Rompre noted that of the 400,000 compact SUVs sold in Canada annually (which accounts for 25 percent of the total automotive marketplace here), 10 percent are front-wheel drive units. For many consumers, he said, a FWD compact SUV and a set of good winter tires are sufficient for their needs. However, if feedback from dealers suggests the Escape PHEV should offer an AWD option to be competitive in the segment, don’t be surprised to see it joining the lineup in the future. After all, the platform architecture already exists.
Three trim levels
In addition to the SE, the Escape PHEV is being offered in two other trim levels. The mid-range SEL starts at $40,649 and the premium Titanium model is $43,749. There’s an additional $1,995 fee for destination and delivery charges on all three trims. (The Escape PHEV may qualify for a federal government rebate and additional rebates in certain provinces, such as British Columbia and Quebec.)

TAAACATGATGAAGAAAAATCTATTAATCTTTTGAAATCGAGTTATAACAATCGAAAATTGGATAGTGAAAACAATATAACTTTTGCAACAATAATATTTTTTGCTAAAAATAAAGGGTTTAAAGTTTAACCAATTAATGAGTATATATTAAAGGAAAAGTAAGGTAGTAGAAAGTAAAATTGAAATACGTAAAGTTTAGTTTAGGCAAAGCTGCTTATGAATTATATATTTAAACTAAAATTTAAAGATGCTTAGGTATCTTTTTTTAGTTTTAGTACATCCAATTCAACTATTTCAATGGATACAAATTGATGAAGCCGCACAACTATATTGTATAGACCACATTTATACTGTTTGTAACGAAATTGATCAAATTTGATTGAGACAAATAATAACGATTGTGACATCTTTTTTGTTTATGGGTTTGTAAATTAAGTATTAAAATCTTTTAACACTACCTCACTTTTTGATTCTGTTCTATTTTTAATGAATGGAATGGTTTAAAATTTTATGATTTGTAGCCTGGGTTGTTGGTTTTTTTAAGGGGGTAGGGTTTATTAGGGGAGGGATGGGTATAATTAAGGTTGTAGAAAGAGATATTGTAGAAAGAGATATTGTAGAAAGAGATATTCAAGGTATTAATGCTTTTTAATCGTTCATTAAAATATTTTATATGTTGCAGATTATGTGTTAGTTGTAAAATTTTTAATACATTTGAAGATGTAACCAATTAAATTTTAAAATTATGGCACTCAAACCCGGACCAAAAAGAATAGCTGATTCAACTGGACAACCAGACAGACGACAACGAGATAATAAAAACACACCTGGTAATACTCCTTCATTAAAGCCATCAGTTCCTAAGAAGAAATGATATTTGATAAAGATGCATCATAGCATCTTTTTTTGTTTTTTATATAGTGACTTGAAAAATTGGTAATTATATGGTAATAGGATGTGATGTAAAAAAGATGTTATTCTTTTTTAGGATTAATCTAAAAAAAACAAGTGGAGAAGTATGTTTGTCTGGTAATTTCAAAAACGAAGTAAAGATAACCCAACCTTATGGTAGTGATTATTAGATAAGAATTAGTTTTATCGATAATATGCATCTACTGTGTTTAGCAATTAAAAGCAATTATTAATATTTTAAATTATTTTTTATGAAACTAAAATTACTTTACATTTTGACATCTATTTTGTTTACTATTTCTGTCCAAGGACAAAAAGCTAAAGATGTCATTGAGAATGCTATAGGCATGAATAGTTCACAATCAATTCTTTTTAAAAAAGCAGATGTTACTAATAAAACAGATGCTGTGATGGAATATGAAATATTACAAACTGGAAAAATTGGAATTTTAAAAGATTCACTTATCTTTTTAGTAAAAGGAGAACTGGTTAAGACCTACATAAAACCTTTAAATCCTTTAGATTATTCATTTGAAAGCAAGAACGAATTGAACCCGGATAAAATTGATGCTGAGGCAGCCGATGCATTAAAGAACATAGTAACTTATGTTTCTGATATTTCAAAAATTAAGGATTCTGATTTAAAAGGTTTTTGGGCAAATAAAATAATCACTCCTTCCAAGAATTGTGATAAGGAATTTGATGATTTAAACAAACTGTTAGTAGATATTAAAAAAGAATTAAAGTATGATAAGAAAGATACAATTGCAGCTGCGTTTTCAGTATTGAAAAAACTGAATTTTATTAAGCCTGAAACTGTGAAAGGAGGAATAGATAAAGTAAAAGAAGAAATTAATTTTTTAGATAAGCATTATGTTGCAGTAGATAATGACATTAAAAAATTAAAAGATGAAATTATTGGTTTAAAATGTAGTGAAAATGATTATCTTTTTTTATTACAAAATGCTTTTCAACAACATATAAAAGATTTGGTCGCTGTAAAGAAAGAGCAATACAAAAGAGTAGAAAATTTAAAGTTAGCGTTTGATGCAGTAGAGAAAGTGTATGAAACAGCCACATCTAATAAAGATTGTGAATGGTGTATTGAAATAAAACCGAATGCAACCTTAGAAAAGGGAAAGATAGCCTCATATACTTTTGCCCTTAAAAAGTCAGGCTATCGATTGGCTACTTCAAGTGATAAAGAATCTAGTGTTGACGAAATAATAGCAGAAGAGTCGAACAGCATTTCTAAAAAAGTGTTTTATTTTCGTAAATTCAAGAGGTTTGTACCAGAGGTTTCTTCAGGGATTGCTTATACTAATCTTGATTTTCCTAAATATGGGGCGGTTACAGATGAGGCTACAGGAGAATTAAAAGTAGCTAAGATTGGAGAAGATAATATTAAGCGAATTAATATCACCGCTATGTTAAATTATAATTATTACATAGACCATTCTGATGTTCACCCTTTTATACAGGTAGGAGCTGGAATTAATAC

All Escape PHEVs are equipped with Ford Co-Pilot360 as standard equipment, but five option packages are also offered, mainly on the SE and SEL trims, to enhance convenience, connectivity and technology. They range from $850 for the Ford Co-Pilot360 Assist+ bundle that adds adaptive cruise control with stop-and-go and lane-centring, evasive steering assist and a voice-activated navigation system with SiriusXM Traffic and Travel Link, to the Technology Package for the SEL ($2,500) which includes a 12.3-inch digital display screen and a B&O sound system with 10 speakers and a subwoofer. A Titanium Elite Package ($2,300) includes a pop-up head-up display, leather-trimmed seats, leather-wrapped steering wheel, panoramic power vista roof and wireless charging pad.
The Escape PHEV, assembled at Ford’s plant in Louisville, Ky., is available now.